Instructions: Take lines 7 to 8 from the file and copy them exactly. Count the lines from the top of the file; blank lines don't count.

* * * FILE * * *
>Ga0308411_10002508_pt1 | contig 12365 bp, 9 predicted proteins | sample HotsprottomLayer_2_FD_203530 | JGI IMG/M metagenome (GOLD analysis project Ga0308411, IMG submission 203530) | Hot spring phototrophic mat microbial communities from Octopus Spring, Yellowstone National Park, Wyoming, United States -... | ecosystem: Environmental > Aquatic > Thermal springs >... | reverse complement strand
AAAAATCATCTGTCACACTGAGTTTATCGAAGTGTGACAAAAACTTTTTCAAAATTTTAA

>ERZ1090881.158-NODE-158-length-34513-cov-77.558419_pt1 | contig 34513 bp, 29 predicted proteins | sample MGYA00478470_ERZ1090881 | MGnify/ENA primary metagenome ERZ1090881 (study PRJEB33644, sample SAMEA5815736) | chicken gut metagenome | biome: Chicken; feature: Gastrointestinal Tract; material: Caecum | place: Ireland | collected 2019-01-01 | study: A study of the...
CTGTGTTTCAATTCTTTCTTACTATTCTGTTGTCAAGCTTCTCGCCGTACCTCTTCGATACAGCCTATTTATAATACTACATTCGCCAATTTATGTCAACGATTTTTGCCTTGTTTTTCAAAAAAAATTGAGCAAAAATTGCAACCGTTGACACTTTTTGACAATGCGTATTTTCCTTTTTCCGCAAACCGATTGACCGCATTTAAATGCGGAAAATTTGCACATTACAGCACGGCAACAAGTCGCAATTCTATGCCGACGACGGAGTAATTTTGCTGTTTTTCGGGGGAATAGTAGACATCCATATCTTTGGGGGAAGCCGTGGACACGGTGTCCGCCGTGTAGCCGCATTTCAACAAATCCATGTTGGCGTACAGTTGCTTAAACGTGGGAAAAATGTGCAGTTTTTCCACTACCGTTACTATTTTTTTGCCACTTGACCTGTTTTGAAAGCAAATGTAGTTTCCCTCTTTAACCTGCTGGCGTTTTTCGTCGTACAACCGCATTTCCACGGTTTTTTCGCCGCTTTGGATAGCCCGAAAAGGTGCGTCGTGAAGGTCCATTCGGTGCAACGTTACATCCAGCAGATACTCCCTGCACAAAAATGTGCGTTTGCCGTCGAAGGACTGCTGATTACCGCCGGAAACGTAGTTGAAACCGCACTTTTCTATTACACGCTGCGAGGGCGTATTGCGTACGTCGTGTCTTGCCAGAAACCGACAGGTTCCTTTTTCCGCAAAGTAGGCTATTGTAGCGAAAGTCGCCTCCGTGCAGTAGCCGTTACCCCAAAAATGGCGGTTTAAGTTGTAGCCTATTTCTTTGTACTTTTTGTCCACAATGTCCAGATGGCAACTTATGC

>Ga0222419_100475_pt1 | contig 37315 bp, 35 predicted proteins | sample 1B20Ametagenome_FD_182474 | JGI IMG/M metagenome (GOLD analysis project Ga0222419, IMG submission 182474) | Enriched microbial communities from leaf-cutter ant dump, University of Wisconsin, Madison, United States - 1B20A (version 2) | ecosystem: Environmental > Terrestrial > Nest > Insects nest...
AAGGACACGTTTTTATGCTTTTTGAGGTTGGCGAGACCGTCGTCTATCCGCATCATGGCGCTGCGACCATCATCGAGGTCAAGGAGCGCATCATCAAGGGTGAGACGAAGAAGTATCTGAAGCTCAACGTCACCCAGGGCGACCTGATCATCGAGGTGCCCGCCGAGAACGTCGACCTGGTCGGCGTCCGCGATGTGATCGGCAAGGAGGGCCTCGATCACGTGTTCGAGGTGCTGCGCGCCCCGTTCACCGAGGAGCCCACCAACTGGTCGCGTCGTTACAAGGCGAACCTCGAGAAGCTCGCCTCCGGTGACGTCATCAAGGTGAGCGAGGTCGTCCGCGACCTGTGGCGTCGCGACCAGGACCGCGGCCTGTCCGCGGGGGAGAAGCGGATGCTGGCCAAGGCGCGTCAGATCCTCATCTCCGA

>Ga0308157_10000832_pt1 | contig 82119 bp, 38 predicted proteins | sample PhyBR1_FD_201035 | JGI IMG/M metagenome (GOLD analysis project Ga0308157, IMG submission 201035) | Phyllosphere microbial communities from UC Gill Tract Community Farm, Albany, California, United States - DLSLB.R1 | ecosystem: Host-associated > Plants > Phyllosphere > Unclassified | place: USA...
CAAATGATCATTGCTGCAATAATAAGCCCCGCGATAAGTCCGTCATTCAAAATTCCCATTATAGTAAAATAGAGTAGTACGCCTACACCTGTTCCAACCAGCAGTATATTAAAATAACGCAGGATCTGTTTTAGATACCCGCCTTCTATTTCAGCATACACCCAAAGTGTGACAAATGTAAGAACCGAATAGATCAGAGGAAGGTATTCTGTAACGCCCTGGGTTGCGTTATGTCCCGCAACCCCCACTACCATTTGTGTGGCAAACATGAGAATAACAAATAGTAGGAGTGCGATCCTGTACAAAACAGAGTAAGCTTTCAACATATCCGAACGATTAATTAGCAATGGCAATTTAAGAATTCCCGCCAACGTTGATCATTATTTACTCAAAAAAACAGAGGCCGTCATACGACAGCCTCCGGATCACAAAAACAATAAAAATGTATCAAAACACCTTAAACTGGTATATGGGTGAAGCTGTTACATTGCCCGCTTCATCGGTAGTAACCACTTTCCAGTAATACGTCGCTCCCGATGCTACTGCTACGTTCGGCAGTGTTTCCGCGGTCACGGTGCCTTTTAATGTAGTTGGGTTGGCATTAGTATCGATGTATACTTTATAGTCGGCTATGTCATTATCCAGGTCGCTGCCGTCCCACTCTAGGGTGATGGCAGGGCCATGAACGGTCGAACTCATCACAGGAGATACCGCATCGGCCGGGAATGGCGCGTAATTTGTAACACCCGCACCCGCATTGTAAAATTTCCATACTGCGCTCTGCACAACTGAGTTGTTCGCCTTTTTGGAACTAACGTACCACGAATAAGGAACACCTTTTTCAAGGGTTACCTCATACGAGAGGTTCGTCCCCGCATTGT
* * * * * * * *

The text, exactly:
>Ga0308157_10000832_pt1 | contig 82119 bp, 38 predicted proteins | sample PhyBR1_FD_201035 | JGI IMG/M metagenome (GOLD analysis project Ga0308157, IMG submission 201035) | Phyllosphere microbial communities from UC Gill Tract Community Farm, Albany, California, United States - DLSLB.R1 | ecosystem: Host-associated > Plants > Phyllosphere > Unclassified | place: USA...
CAAATGATCATTGCTGCAATAATAAGCCCCGCGATAAGTCCGTCATTCAAAATTCCCATTATAGTAAAATAGAGTAGTACGCCTACACCTGTTCCAACCAGCAGTATATTAAAATAACGCAGGATCTGTTTTAGATACCCGCCTTCTATTTCAGCATACACCCAAAGTGTGACAAATGTAAGAACCGAATAGATCAGAGGAAGGTATTCTGTAACGCCCTGGGTTGCGTTATGTCCCGCAACCCCCACTACCATTTGTGTGGCAAACATGAGAATAACAAATAGTAGGAGTGCGATCCTGTACAAAACAGAGTAAGCTTTCAACATATCCGAACGATTAATTAGCAATGGCAATTTAAGAATTCCCGCCAACGTTGATCATTATTTACTCAAAAAAACAGAGGCCGTCATACGACAGCCTCCGGATCACAAAAACAATAAAAATGTATCAAAACACCTTAAACTGGTATATGGGTGAAGCTGTTACATTGCCCGCTTCATCGGTAGTAACCACTTTCCAGTAATACGTCGCTCCCGATGCTACTGCTACGTTCGGCAGTGTTTCCGCGGTCACGGTGCCTTTTAATGTAGTTGGGTTGGCATTAGTATCGATGTATACTTTATAGTCGGCTATGTCATTATCCAGGTCGCTGCCGTCCCACTCTAGGGTGATGGCAGGGCCATGAACGGTCGAACTCATCACAGGAGATACCGCATCGGCCGGGAATGGCGCGTAATTTGTAACACCCGCACCCGCATTGTAAAATTTCCATACTGCGCTCTGCACAACTGAGTTGTTCGCCTTTTTGGAACTAACGTACCACGAATAAGGAACACCTTTTTCAAGGGTTACCTCATACGAGAGGTTCGTCCCCGCATTGT